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Chinese vendors may supply gear to India

Chinese firms could make it to India’s list of “trusted” suppliers of telecom equipment provided they fit the eligibility criteria currently under preparation, said a government official in the know.

India’s national cybersecurity coordinator (NCSC) Lt. Gen. Rajesh Pant (retired) is working on these criteria since December. According to the official cited above, who spoke on condition of anonymity, the department of telecommunications (DoT) will issue the final list of approved manufacturers on a portal that will be launched in June. The portal will also act as a gateway for all suppliers whose equipment telecom operators want to procure. Telcos will be mandated to submit the details of the vendor and its products on the portal, where they can track the progress of their approval process.

“Currently, most service providers buy equipment on an L1 (lowest-bidder) basis. We do not have any form of embargo or condition to procure such gear. We are worried about the procurement of active programmable components such as chips for which we are tightening the rules,” the official said.

In December, the Union government said it was working on a list of approved telecom equipment vendors, given growing concerns around cyber threats and cross-border surveillance. Following last year’s Ladakh border conflict with China, where 20 Indian soldiers died, New Delhi banned more than 200 Chinese apps and amended rules for procurement of telecom gear.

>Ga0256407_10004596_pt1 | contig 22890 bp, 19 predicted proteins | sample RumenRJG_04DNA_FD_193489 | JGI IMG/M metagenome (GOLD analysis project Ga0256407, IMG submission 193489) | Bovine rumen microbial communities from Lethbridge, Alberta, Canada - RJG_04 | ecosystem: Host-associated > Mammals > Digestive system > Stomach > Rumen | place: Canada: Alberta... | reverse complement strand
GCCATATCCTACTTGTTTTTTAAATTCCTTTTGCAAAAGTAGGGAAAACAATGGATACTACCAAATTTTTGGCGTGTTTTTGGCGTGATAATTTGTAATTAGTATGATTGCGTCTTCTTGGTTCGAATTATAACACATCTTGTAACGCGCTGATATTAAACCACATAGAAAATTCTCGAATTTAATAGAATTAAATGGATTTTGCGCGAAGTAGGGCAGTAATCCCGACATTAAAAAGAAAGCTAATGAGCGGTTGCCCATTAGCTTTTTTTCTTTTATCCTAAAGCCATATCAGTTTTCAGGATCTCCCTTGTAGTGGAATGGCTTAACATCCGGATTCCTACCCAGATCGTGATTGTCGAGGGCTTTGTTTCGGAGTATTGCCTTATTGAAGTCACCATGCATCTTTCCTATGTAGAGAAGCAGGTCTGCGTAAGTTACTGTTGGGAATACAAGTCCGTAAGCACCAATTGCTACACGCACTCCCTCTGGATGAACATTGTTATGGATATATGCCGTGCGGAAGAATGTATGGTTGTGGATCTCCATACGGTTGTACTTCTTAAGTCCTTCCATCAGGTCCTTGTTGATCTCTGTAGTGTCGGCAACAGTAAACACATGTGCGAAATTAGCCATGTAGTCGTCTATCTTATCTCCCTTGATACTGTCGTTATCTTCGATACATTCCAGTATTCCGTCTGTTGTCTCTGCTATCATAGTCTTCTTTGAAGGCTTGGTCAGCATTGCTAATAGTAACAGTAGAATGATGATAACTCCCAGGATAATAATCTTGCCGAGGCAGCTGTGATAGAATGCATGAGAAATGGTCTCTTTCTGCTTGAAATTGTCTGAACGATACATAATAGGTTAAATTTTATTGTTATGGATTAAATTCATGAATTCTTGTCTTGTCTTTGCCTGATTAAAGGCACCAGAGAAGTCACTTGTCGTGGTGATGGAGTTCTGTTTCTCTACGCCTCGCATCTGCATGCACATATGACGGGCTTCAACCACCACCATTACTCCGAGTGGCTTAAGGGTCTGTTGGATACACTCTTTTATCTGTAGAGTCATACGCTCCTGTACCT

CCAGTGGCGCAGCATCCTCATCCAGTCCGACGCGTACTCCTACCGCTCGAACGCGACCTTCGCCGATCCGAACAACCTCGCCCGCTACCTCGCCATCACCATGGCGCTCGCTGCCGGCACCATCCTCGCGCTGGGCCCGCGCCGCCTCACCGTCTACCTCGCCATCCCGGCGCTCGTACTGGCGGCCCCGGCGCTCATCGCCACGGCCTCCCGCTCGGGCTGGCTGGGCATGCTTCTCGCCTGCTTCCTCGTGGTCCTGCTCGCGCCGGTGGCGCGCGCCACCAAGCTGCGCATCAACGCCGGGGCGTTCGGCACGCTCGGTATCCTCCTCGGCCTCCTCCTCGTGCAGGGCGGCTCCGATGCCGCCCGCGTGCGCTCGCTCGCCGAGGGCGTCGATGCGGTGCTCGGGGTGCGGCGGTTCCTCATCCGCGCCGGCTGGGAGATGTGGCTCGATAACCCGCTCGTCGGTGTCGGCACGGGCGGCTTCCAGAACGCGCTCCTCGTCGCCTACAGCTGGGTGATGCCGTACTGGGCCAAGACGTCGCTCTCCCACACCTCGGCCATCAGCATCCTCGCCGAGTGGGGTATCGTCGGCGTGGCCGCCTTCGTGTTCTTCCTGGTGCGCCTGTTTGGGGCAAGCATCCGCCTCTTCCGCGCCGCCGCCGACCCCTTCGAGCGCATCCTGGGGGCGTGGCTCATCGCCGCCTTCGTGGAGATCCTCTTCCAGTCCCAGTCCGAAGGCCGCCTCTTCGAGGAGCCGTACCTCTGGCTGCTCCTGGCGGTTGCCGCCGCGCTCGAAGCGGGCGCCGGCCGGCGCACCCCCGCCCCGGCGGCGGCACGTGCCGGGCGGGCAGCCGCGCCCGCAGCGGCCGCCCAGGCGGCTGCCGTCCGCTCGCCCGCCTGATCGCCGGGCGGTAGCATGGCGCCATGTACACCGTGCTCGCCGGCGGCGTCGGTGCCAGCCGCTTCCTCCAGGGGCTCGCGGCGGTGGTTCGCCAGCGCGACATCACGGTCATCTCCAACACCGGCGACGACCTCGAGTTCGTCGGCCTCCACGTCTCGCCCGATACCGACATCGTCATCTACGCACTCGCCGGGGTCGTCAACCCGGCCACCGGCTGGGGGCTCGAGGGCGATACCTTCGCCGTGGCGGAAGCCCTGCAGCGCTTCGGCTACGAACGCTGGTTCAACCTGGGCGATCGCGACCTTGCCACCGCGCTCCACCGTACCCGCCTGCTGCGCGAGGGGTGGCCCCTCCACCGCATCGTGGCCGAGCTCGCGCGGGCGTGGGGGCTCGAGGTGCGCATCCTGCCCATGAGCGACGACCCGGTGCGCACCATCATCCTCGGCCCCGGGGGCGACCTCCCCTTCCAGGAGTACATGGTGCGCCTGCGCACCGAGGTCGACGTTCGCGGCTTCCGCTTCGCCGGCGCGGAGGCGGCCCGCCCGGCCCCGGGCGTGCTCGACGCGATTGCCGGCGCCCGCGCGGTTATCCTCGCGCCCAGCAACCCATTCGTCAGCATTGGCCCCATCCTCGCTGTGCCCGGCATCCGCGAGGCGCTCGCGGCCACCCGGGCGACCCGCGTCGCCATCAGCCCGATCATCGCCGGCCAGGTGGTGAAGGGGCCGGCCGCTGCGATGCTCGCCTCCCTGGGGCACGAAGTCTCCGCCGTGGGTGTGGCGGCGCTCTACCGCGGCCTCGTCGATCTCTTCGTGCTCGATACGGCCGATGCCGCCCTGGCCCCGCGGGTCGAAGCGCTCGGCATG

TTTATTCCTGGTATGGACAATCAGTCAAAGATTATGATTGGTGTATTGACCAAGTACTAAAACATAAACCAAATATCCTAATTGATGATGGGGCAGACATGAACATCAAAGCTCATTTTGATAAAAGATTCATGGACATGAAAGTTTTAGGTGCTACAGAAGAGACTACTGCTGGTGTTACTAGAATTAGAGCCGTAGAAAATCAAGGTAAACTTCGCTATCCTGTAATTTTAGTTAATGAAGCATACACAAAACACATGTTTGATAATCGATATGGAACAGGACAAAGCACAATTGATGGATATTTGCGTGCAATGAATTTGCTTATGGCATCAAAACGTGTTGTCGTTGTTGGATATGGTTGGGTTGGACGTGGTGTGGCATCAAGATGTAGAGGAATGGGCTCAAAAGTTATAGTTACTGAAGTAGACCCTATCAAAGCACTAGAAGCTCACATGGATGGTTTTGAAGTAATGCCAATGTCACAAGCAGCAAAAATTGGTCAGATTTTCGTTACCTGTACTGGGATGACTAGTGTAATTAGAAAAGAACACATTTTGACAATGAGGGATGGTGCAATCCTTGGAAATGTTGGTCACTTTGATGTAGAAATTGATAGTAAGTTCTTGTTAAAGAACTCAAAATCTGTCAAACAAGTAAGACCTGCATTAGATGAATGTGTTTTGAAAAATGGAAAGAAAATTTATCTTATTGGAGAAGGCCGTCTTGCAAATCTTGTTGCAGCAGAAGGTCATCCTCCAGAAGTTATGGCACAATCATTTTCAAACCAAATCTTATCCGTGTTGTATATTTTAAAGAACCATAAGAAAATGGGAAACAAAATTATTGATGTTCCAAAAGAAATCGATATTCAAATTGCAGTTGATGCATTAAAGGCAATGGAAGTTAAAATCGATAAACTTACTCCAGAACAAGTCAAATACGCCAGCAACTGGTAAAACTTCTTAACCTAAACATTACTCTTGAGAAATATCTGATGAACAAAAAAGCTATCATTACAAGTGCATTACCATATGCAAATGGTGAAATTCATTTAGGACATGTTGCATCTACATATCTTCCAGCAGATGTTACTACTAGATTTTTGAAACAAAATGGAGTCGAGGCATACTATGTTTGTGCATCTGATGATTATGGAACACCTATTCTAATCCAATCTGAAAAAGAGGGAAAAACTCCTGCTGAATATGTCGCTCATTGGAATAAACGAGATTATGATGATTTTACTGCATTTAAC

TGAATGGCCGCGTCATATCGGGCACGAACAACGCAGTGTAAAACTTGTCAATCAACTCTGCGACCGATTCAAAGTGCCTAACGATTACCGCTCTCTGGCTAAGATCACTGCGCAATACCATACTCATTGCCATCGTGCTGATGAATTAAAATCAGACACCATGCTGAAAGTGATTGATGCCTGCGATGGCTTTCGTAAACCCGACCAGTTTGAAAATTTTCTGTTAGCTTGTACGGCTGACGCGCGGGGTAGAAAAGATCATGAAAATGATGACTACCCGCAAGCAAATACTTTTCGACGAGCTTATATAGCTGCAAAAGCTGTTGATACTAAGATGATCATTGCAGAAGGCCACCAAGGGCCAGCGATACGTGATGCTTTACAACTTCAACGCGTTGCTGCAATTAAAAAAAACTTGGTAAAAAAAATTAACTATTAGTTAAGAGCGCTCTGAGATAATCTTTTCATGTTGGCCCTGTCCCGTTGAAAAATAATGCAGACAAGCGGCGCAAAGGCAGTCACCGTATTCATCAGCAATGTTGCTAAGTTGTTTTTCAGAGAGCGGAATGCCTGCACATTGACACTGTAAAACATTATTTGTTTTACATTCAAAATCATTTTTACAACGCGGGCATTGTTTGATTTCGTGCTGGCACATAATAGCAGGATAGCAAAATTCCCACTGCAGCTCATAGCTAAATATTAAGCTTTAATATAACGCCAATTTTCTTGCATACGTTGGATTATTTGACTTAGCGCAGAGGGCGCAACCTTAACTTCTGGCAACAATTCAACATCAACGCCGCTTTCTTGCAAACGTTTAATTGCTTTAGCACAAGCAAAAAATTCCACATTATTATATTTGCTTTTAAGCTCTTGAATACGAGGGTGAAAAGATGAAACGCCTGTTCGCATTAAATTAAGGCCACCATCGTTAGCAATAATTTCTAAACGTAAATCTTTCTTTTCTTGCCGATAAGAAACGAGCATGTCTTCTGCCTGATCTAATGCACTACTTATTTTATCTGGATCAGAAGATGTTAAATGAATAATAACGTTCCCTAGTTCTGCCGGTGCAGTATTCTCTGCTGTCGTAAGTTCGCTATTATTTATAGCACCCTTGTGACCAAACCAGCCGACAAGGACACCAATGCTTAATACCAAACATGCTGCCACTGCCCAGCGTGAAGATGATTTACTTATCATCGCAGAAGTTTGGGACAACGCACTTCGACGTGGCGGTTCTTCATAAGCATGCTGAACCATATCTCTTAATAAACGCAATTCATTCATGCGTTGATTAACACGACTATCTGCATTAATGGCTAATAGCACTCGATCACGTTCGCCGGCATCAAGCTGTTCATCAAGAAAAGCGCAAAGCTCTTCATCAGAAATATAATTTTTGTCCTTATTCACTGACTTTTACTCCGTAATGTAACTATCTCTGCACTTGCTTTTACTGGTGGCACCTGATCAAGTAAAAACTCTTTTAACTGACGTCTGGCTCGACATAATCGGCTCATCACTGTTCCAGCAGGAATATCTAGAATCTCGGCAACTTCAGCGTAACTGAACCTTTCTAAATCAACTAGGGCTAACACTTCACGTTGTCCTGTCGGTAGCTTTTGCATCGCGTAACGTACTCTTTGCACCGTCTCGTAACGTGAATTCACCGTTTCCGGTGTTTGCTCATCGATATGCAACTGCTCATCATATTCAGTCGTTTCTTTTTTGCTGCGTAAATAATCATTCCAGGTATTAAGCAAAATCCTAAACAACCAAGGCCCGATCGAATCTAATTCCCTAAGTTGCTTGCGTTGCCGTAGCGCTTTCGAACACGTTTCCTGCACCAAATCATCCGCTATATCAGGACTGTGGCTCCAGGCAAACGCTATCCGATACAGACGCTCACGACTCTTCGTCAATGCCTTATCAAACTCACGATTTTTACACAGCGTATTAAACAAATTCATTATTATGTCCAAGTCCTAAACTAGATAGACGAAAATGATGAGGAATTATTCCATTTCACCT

China’s Huawei and ZTE are among a handful of global telecom equipment suppliers that include Nokia Corp, Ericsson and Samsung. In addition to the gear vendors, chip or semiconductor manufacturers such as Intel Corp and Qualcomm Technologies, Inc. will also be scrutinized for inclusion in the list of trusted sources, the official said.

Barring Chinese vendors could have cost implications for telcos, especially as India prepares for the rollout of 5G wireless service later this year or early 2022. The official said the changes to the procurement policy and tighter rules are being deliberately implemented ahead of 5G. “Any wireless network has these components — mobile phones/devices, which is the endpoint, RAN (radio access network), transport where optical fibre cable is used, and core, which is where details of subscribers, location register, etc., are stored, making it the most crucial part,” the official said.

With the launch of 5G, which offers low latency, some of these components will be skipped, as a result of which the core of a network will have direct exposure to cybersecurity threats and attacks, the official added.

If telcos or ISPs want to use equipment supplied by vendors that are not on the pre-approved list, they will have to upload the details, including the company and products, on the portal, which will then be verified and approved or rejected. Hindustan Times

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